"I then went through all the body recovery data and discovered that a body had been recovered at a spot one mile from Nalapak and 11 miles from Ranau. The searchers had drawn a small sketch of the place, which included a large tree and showed the position of the body, down the slope - just as Botterill had said. I then went through all the body recoveries and found that no other body had been found at that place."
Lynette had a one-on-one match. She then traced the movement of the remains from the place of recovery, to a holding cemetery and then finally to the grave in Labuan, which was marked as 'known unto god'. The Commonwealth War Graves Commission, when presented with the evidence, concluded that the identity of the POW had to be Private Quailey. The 'unknown' headstone was removed and replaced with a new one, inscribed with his details. In 2006, Lynette found the spot when together with trekking expert Tham Yau Kong they identified the route taken by the POWs.
The Sabah Tea Management named the hill after Quailey and initiated the memorial, which now has the financial support of the Australian Government. A significant upgrade will take place next year, using funds provided under a grants program. It is significant that his memorial is at the Sabah Tea Plantation, a tourist attraction visited by people who have no particular interest in WW2. They see the memorial and commemorative area, read the details of his fate and so the Sandakan story is spread a little wider, and to a different audience.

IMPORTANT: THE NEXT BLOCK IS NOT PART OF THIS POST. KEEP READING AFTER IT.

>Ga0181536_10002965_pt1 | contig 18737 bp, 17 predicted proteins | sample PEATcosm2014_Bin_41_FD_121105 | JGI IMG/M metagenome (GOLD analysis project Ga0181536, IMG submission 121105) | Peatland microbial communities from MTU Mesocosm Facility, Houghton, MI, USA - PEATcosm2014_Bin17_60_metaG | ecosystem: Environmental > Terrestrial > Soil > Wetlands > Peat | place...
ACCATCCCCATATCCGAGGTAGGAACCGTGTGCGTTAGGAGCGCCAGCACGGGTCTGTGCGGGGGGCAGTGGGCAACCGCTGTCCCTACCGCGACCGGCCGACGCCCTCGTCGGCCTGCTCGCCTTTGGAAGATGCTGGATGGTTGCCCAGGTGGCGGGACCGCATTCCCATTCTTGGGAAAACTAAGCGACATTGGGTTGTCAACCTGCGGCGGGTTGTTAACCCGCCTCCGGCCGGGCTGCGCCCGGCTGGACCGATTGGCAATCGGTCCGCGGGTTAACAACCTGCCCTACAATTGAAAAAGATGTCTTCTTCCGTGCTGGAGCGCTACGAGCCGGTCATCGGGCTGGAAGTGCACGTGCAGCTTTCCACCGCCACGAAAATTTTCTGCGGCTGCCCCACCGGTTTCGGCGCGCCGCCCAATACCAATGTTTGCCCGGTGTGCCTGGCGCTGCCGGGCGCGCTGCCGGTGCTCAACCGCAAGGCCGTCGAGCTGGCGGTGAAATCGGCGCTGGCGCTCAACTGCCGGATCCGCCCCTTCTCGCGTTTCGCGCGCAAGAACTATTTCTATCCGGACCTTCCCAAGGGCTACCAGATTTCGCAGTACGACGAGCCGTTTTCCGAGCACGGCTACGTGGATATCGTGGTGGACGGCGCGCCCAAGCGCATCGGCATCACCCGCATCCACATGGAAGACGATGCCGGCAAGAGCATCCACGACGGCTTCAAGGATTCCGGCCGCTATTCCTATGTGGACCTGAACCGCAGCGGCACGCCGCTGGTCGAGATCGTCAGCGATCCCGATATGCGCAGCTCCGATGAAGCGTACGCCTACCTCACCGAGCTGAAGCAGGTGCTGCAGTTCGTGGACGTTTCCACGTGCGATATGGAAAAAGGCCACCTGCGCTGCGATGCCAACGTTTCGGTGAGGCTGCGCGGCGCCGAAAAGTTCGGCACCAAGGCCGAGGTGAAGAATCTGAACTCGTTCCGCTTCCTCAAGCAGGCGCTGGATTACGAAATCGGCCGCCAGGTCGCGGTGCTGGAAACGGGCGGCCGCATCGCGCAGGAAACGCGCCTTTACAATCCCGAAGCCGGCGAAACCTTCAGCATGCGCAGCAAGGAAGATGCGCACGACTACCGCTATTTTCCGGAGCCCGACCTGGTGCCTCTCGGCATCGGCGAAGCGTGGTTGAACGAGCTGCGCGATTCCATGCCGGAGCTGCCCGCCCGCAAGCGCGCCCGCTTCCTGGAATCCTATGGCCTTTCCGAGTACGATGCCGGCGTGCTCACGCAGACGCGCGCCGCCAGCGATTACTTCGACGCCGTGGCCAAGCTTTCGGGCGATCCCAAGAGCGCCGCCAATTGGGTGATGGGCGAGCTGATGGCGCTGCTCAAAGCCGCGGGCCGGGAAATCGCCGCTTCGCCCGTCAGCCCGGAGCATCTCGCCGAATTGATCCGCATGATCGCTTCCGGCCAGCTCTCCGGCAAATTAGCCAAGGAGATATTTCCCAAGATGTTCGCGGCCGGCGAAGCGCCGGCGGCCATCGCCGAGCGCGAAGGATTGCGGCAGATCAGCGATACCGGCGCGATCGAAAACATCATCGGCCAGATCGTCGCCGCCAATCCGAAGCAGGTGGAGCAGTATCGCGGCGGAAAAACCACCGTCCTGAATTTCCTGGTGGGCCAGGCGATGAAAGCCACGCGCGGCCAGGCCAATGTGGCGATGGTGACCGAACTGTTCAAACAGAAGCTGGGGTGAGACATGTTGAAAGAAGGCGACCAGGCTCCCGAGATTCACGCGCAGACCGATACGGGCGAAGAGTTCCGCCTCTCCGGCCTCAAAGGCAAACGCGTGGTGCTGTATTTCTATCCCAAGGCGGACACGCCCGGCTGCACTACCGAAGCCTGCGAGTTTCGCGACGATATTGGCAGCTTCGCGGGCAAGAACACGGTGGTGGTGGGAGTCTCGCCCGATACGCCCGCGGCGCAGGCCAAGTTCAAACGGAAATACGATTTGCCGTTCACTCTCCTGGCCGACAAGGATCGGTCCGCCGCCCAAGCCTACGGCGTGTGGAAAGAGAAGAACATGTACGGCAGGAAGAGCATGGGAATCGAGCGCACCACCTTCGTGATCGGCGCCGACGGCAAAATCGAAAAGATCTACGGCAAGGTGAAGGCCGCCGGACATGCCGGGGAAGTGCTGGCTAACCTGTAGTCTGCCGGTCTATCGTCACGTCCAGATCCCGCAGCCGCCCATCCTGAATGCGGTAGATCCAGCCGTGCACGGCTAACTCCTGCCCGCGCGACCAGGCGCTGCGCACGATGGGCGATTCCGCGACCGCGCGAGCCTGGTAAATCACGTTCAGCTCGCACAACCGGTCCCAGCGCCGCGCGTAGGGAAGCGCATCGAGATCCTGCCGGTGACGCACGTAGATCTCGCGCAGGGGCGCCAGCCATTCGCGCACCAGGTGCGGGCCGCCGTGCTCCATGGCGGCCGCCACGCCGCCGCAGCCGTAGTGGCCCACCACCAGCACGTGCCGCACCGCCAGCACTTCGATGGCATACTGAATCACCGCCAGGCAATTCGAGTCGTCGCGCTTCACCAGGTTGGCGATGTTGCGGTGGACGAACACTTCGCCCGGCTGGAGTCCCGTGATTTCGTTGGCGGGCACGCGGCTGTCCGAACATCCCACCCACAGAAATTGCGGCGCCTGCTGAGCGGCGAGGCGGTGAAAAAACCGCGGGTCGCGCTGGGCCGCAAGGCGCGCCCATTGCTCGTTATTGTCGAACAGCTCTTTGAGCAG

If the Quailey Memorial is the unofficial site of remembrance, then the official location is the Kundasang War Memorial, which is situated not too far from end of the Death March at Ranau.
Interestingly it was Sevee Charuruks, a Thai national who is responsible for the up-keep of the gardens. The Australian Government awarded Sevee an Order of Australia in 2012 after he had previously been awarded an MBE from Queen Elizabeth.
"I was shocked by the disrepair of KWM when I visited the site in February 2004. So in August 2004, I decided to do something and personally funded the reconstruction myself instead of complaining and doing nothing about it," said Sevee.
"At first I had no idea how important KWM was to Australians, the British and the Malaysians. But when word got out that KWM was being repaired, people just kept coming to pay a visit. And then bus loads of Australian and British came to visit the newly completed KWM. That was when I realised that KWM is indeed a very important historical site to these countries."
When asked whether there is one particular spot in the memorial that is special to him, Sevee responds that the whole of KWM is very special. He wants to tell visitors about the Sandakan death marches because he wants to make certain that these crimes committed against humanity are not repeated again in the future.
"In Asia we have a proverb which says, 'Each time when you taste the sweet fruits from your garden, you always remember those who planted them'," said Sevee.